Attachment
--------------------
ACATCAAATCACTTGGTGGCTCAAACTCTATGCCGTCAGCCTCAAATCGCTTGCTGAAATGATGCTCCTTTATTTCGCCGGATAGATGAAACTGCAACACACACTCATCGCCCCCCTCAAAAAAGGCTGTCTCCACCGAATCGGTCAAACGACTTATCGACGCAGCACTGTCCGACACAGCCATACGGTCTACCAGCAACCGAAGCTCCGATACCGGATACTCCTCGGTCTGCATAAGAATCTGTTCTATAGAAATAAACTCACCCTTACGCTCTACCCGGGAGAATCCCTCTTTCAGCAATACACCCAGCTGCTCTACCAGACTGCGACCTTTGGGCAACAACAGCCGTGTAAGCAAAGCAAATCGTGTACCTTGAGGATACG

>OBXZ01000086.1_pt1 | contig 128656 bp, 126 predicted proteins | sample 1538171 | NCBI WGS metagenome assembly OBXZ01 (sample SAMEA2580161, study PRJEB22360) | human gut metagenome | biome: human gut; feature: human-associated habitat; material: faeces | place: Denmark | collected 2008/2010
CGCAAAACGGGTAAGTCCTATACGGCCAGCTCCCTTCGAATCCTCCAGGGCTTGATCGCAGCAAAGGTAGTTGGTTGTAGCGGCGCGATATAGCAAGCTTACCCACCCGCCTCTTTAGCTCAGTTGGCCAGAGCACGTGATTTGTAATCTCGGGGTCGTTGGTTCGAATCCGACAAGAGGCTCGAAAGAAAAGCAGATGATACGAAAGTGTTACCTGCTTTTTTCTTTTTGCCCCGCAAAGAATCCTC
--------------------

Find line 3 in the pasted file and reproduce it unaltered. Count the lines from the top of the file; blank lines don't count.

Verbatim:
CGCAAAACGGGTAAGTCCTATACGGCCAGCTCCCTTCGAATCCTCCAGGGCTTGATCGCAGCAAAGGTAGTTGGTTGTAGCGGCGCGATATAGCAAGCTTACCCACCCGCCTCTTTAGCTCAGTTGGCCAGAGCACGTGATTTGTAATCTCGGGGTCGTTGGTTCGAATCCGACAAGAGGCTCGAAAGAAAAGCAGATGATACGAAAGTGTTACCTGCTTTTTTCTTTTTGCCCCGCAAAGAATCCTC